This post has been updated.
With Russian forces in firm control of the Crimean peninsula, a group of Ukrainian women are fighting back under a simple, attention-grabbing slogan: "Don't give it to a Russian." The campaign -- the goal of which is exactly what it sounds like: denying Russian men sex -- went viral on the Russian Internet Sunday, and not in a good way.
The female journalists and social activists behind the campaign are selling t-shirts that promote their cause. The proceeds will go to -- wait for it -- "the needs of the Ukrainian army," according to one of the group's founders, Katerina Venzhik, the editor of news website Delo.UA. On the group's Facebook page, young, tattooed women model the shirts, which feature hands clasped in prayer and cradling what looks like a vagina. The design is accompanied by a quote from Ukrainian national poet Taras Shevchenko: "O dark-browed maidens fall in love, but not with the Moskals [Russians]." The shirts sell for $23.
"We believe that in the context of military occupation of the territory it is silly to continue to assert that all men are brothers," Venzhik wrote in an email to Foreign Policy. "What Russia is doing in Ukraine is terrible, but the world sees their actions primarily through the prism of the pro-Putin propaganda."
The campaign hasn't yet taken off in Ukraine, but Russian Internet users were quick to mock it all the same. The women participating in the campaign have been called "prostitutes" by users who don't quite seem to understand that the effort is about denying sex, not selling it. In another effort to troll the activists, one Internet user photoshopped the t-shirt onto a picture of Valeriya Novodvorskaya, a middle-aged liberal Russian hated by the country's conservative establishment whose looks provide a stark contrast to the young, hip Ukrainian women. "I thought she has been on a sex boycott for the past 30 years," one user tweeted.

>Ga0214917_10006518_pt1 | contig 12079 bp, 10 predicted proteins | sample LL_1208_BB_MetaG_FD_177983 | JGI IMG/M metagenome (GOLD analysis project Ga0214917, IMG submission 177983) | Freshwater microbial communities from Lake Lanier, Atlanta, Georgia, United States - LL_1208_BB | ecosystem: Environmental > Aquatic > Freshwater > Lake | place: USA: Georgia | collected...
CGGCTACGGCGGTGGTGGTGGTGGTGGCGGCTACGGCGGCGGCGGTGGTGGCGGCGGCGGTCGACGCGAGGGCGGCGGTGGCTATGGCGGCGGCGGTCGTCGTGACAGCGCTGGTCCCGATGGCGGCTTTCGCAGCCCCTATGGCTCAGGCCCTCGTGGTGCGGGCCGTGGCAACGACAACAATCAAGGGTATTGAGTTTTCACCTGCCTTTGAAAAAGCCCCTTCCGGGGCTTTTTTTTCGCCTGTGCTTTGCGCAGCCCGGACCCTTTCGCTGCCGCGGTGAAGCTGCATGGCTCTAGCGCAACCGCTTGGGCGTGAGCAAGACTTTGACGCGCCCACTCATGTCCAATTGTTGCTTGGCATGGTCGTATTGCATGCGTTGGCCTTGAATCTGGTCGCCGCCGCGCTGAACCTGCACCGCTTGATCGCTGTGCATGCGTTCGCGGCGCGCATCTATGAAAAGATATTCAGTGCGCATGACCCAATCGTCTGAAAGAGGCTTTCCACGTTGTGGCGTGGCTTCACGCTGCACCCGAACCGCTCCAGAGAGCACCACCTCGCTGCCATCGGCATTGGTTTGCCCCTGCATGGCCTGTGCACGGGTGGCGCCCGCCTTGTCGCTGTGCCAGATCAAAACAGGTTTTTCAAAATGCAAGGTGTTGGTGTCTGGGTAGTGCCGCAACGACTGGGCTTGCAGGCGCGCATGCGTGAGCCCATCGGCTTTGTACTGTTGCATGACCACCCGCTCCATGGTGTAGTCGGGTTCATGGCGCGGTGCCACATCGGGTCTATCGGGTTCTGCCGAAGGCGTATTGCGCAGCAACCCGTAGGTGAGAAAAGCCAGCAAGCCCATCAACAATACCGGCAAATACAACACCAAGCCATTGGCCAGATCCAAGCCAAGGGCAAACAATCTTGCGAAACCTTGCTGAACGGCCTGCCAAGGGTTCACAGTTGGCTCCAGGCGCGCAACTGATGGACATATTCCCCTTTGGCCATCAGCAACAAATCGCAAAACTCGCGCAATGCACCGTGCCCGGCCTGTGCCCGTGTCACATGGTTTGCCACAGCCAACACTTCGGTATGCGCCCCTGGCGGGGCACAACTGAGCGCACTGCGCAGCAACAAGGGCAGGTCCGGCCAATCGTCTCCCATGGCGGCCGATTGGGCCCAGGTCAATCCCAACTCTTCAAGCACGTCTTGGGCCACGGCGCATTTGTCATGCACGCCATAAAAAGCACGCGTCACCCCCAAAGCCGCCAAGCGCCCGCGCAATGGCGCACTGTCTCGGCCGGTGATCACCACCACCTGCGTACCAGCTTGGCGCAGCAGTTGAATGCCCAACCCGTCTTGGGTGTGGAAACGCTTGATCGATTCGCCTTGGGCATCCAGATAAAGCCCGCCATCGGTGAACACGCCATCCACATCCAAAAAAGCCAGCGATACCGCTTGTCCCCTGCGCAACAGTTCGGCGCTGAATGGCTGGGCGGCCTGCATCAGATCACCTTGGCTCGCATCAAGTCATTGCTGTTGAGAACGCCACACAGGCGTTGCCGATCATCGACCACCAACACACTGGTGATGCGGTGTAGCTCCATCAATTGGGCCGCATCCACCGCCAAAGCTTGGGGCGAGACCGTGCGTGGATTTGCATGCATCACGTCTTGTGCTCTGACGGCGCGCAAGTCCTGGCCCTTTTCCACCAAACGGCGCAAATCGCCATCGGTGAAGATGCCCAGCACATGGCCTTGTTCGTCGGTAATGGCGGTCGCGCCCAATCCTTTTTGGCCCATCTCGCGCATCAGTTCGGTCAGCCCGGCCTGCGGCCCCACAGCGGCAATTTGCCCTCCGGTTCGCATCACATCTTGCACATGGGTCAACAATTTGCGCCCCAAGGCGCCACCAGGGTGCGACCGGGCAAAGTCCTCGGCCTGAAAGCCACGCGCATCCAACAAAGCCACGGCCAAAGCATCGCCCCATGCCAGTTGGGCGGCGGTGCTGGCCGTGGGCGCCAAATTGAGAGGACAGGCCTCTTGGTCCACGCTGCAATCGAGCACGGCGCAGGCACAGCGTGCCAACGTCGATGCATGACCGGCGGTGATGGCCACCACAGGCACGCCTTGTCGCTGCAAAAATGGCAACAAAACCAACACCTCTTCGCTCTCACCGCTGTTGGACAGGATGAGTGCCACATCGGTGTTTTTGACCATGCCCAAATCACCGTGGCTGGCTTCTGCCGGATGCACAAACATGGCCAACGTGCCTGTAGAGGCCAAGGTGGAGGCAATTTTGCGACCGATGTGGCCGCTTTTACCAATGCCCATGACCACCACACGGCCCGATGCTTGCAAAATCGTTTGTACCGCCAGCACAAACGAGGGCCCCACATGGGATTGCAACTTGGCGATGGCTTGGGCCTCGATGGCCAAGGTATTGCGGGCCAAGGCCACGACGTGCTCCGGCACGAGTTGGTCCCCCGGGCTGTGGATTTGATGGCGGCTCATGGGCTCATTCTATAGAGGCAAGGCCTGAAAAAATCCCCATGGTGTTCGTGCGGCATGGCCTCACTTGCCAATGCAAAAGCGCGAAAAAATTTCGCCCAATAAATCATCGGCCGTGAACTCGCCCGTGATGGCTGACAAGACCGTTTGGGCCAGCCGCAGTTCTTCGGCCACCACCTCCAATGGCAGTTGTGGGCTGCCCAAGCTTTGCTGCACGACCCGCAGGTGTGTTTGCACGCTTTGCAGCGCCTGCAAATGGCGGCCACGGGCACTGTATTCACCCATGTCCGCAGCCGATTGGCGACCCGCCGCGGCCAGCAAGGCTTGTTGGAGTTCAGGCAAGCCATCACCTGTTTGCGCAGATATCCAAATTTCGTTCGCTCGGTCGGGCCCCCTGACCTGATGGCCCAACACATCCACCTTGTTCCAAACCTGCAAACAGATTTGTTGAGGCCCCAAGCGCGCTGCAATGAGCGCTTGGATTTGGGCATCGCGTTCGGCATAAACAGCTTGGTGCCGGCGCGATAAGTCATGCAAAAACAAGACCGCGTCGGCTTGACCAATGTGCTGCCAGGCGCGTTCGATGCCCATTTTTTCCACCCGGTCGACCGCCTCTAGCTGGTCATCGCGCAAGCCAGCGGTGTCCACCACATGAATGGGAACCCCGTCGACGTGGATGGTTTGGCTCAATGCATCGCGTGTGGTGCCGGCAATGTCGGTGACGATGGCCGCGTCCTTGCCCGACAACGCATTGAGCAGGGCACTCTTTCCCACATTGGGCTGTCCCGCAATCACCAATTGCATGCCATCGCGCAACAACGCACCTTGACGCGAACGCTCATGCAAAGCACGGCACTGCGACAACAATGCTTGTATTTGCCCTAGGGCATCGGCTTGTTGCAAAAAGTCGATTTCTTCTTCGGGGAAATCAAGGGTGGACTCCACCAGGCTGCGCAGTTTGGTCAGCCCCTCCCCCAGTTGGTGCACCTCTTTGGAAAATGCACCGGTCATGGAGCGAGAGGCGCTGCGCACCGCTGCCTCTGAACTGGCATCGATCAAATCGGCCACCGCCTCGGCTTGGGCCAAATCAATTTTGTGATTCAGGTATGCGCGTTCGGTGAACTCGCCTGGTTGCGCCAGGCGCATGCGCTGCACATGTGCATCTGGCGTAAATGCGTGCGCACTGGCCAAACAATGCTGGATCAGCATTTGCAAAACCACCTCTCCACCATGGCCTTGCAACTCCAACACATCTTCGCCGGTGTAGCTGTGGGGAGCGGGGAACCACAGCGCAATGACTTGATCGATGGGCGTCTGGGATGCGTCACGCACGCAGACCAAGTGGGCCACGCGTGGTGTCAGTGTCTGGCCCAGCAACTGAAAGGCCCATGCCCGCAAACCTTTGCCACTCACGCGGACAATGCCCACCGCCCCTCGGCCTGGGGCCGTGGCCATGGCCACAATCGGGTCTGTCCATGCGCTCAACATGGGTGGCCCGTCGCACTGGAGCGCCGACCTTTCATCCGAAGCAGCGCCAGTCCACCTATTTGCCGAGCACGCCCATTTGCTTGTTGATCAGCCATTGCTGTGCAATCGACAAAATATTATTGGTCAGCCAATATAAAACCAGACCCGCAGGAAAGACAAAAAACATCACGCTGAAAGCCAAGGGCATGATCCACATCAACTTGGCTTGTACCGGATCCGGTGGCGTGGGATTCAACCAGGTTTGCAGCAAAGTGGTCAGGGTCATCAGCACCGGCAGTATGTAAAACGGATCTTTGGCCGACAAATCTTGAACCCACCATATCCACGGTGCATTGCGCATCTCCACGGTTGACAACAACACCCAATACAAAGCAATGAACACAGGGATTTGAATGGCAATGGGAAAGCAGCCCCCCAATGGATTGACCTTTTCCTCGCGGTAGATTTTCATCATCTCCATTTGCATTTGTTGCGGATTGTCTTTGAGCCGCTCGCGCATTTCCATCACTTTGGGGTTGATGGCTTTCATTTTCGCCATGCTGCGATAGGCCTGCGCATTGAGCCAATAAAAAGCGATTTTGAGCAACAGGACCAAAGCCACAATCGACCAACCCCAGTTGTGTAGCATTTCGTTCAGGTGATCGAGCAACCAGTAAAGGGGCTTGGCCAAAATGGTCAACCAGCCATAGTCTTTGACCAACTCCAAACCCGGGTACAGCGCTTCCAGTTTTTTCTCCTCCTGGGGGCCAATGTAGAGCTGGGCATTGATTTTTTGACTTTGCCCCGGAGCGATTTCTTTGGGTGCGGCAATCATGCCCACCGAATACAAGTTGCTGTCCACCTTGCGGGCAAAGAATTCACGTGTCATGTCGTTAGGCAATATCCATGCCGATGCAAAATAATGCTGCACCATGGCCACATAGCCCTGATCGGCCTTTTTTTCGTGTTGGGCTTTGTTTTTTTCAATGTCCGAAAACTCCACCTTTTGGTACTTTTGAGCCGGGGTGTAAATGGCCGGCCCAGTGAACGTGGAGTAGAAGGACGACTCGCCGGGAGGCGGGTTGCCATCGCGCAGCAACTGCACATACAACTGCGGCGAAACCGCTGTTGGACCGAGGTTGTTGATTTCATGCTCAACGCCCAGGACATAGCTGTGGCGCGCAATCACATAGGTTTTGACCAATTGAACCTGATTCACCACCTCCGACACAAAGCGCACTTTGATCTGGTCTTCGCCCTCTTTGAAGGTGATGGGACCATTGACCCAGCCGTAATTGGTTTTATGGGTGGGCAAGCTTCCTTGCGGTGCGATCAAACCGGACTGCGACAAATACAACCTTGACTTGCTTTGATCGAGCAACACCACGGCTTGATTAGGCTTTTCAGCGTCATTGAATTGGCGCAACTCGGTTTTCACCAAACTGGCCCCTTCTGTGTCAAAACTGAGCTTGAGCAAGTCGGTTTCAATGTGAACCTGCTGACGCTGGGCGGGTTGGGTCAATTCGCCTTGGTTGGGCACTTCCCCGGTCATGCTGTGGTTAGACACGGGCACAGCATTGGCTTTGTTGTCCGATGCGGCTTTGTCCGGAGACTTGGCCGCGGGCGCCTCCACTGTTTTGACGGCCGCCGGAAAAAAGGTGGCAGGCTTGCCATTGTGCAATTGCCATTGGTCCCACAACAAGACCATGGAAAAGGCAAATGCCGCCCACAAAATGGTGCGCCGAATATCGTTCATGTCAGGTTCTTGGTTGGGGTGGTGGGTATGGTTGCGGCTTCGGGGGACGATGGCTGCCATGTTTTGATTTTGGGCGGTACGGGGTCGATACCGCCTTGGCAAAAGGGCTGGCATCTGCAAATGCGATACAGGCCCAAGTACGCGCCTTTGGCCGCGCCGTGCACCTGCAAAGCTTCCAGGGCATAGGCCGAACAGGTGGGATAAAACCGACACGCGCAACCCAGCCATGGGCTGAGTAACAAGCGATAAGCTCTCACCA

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Venzhik told FP that the group started selling the provocative t-shirts to draw attention to alleged Russian misdeeds in Crimea, which she described as "kidnapping, limiting rights of the Tatars [a pro-Ukrainian ethnic minority], preventing adequate journalists' work." FP contributor Harriet Salem reported Monday that journalists and Tatars are fleeing the peninsula, fearing for their safety. "In addition, we definitely wanted to make it clear that Ukrainian women prefer Ukrainian men!" wrote Venzhik.
On their Facebook page, the women selling the t-shirts urge their countrywomen to "fight the enemy in any way!" The group's founders liken their push to previous sex boycotts, including the one portrayed in Aristophanes's "Lysistrata," the ancient Greek play in which women deny their husbands sex to force them into peace negotiations during the Peloponnesian War.
The women also write that they were inspired by more modern efforts to achieve political ends through enforced celibacy. During the Liberian civil war, a group of women banded together to deny sex until their men would stop fighting, part of a larger women's effort that helped halt the fighting. In 2009, meanwhile, Kenyan women's groups called for a "sex boycott" to make Kenyan politicians resolve a stalemate between the country's political leaders. One Kenyan man later sued for "damages" he sustained during the boycott. "Since the women called for the sex boycott, my wife has denied me my conjugal rights. This has caused me anxiety and sleepless nights," he said. The crisis was resolved, and the activists claimed the strike was a success.
The campaigns don't always work. In February, Japanese women launched a sex boycott designed to persuade their husbands and boyfriends not to vote for Yoichi Masuzoe, a gubernatorial candidate known for his sexist remarks. Women, he has argued, were unfit for high-level governmental positions because they become "irrational" during menstruation. Masuzoe won the election anyway.
The new sex boycott almost certainly won't be enough to persuade Russian strongman Vladimir Putin to return Crimea. Then again, neither have Western sanctions.
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